Yes, that’s likely true. Very few people are only jerks to waitstaff … they are jerks to lots of people. This is why Carolyn Hax recommends considering a date’s poor treatment of waitstaff a red flag (in a relationship context). If they treat other people poorly, why will it be any different with you? Answer: It won’t be.

                1. Mabel*

                  And plus, why would you want to date someone who would treat people poorly – especially people who can’t really fight back.

          2. Cordelia Longfellow*

            Ugh. One of my best friends at work started at McDonald’s when she was a teenager, and she really encouraged her 16-year-old daughter to do the same (she got hired last summer). I do think it’s one of the toughest jobs to do, and an incredibly valuable crash course for young people entering the workforce. But whether it’s a summer job or a permanent job, it is hard work! People who think (and especially say out loud) otherwise are jerks.

            1. anonanonanon*

              Customers are also DISGUSTING. It was bad enough when people left their trash on the tables, but I have never had to clean so much poop that had been smeared on walls, floors, and mirrors. People treat fast food places like pits. It’s gross.

          3. Miss Betty*

            I worked at McDonald’s when I was 20. I found the way the managers treated me was far more dehumanizing than the way the customers did. Do they train their managers to treat their employees like poop on their shoes an Hamburger U?

            1. Mallory Janis Ian*

              I worked at a Wendy’s for about a year when I was twenty, and it was a good experience. The managers treated me with respect. There were a few terrible customers, though. One family in particular would have a fit about their order every single time so that they would get a comped meal. The store manager was on to them pretty quickly, and after they did the same thing a couple more times, she fired them as customers.

              That same place had a quality assurance guy who would come around at random, unexpected times. He would park down the street and have someone else place a to-go order in the restaurant or at the drive-thru and bring it to him for examination. Then he’d come in to the restaurant and give a report to the manager about the quality (good, bad, or ugly) and accuracy of the order. It was a really well-run Wendy’s. I wish some of the other fast-food places would do that. I’m sick of getting a burger with a huge glob of mayonnaise hanging halfway off the side of it, and one of the things I learned at the Wendy’s was that it really doesn’t take any longer to swipe the mayonnaise on straight than it does to glop it on crooked.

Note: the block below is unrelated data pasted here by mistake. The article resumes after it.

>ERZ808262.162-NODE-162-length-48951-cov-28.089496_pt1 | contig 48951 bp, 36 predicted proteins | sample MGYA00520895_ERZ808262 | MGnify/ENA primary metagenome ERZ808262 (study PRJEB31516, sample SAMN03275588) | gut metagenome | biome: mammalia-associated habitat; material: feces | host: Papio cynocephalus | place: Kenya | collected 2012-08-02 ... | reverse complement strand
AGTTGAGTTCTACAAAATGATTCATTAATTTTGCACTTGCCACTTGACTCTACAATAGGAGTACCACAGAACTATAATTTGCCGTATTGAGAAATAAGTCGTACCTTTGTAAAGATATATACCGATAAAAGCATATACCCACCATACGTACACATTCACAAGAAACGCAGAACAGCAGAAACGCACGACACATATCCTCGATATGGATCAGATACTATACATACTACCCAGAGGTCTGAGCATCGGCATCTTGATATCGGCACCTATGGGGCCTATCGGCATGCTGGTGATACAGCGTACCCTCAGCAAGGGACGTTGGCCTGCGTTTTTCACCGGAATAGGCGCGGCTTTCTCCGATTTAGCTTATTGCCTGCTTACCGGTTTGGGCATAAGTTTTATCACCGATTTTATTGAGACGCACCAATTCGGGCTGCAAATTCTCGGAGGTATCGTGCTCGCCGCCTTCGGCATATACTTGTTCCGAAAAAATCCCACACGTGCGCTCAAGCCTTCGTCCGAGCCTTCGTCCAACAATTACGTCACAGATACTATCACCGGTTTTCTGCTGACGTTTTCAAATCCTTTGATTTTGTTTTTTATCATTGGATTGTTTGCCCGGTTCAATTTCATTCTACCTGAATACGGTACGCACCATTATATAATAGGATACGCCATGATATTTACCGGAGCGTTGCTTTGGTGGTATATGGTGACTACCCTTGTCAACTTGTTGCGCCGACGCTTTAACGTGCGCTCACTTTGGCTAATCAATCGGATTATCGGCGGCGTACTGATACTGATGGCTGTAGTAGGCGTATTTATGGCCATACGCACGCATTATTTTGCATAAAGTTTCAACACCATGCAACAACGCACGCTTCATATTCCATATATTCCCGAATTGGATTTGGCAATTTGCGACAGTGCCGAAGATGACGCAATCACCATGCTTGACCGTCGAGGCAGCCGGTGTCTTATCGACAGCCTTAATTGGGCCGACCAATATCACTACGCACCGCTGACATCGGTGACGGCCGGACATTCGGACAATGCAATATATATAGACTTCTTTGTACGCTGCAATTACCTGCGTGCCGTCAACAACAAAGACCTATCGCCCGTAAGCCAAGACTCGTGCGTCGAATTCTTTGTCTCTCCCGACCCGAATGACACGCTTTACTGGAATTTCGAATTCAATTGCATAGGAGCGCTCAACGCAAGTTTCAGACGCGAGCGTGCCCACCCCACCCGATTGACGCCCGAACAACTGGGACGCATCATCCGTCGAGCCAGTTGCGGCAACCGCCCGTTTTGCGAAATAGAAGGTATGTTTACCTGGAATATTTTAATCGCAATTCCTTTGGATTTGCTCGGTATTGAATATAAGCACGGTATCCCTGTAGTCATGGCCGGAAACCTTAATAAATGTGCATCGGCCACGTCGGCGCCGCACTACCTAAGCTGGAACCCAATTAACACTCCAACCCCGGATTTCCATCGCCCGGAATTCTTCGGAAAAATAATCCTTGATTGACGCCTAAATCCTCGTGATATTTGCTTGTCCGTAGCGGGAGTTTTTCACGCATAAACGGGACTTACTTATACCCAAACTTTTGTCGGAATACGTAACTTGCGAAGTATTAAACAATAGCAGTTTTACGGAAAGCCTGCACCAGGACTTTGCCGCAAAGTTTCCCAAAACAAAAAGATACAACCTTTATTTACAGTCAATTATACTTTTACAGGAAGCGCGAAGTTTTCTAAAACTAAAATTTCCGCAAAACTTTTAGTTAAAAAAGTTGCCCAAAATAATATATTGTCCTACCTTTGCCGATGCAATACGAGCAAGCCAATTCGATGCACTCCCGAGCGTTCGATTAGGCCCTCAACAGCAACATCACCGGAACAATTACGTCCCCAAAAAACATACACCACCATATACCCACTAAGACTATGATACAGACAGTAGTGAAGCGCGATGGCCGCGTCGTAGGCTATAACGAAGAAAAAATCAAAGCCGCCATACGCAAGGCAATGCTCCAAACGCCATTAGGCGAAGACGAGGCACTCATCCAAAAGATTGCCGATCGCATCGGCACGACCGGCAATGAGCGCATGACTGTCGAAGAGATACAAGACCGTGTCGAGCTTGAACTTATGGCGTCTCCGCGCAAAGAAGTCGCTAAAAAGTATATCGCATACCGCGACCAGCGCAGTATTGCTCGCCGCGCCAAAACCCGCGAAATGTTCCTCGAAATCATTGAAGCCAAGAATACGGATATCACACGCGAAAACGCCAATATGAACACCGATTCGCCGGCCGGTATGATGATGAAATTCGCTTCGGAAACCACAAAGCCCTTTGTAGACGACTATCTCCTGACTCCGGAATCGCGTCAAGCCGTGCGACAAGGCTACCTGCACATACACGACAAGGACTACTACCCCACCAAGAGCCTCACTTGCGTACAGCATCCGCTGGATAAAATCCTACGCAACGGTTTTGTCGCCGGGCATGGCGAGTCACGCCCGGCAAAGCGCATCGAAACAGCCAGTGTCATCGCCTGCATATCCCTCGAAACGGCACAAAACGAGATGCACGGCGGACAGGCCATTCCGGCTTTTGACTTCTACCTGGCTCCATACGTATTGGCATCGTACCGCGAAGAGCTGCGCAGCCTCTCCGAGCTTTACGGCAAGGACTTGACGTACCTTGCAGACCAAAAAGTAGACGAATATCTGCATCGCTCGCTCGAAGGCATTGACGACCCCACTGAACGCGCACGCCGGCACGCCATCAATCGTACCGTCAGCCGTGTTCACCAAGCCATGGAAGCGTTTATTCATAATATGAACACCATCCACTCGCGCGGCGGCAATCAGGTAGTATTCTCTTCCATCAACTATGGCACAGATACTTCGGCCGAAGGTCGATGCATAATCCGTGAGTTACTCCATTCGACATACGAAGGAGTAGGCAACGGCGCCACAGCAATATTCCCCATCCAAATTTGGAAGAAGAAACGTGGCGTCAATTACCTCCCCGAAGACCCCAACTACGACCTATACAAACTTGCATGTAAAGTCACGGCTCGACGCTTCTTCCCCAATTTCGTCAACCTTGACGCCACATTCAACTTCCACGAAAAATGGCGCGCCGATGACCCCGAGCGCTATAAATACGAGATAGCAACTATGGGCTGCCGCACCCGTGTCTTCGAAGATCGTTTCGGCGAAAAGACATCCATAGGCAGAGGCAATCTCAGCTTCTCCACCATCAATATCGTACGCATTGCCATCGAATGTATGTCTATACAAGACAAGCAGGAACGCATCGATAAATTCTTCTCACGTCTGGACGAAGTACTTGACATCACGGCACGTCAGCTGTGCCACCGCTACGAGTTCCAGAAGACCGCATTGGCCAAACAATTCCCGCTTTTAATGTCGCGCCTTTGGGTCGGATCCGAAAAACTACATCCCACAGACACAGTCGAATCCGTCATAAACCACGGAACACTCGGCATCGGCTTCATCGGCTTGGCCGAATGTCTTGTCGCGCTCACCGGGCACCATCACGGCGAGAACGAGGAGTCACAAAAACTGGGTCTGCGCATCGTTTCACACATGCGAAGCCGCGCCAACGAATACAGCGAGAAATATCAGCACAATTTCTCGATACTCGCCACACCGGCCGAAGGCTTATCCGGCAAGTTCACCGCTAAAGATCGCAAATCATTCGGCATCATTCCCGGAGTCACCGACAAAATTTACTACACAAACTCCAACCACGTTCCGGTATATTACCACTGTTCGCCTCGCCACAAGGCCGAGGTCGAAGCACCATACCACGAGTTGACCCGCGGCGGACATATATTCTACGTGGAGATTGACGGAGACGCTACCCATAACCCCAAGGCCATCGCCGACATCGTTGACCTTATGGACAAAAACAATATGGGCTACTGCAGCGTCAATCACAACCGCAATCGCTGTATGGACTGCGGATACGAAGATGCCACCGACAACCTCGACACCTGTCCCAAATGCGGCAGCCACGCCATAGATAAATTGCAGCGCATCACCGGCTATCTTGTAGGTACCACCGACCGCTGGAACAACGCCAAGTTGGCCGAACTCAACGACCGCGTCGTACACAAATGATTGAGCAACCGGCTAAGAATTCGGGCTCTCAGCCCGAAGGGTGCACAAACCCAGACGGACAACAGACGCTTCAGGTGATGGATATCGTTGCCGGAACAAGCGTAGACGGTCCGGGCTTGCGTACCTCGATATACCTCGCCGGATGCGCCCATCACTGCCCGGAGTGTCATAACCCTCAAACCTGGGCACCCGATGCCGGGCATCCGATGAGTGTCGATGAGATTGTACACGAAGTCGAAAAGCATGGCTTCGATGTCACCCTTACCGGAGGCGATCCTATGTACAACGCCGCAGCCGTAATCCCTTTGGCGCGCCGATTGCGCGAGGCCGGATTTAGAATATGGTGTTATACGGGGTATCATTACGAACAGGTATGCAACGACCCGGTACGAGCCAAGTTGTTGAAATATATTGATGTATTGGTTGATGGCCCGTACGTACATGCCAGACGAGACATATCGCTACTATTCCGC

3. catsAreCool*

          I worked at a fast food place, and some customers would act like somehow I was beneath them because I worked there. I never could figure this out. It was honest work, and it included a lot of time on my feet and dealing with the public. I think that’s part of why I always try to treat people decently.

      3. some1*

        I agree about the fun. I was lucky enough that my parents were able to give me some pocket $ before I got my first job (besides baby-sitting) but when it was my own $ I could spend it without my parents’ conditions.

        I have friends now, my age (30s) who get financial assistance from their parents and then get annoyed that their parents want to anything more than hand over the $ and stay out of the situation.

        1. Chinook*

          “before I got my first job (besides baby-sitting)”

          See, I consider baby-sitting someone you are not related to a real job because you have the potential to be fired (or not called back), your are answerable to someone else, arriving on time matters and it requires real work to keep a young child entertained enough not to scream and/or break things the whole time. You also get a chance to negotiate wages and working conditions. As someone whose first summer job was babysitting a 4 year old (who was barely toilet trained) while her mom was at work for $10 for a 9 hour day (plus whatever food the child didn’t eat – I later learned to negotiate teenager sized food when doing this type of job), I considered this as real as it gets and on par with working in fast food when it comes to working conditions.

            1. Dan*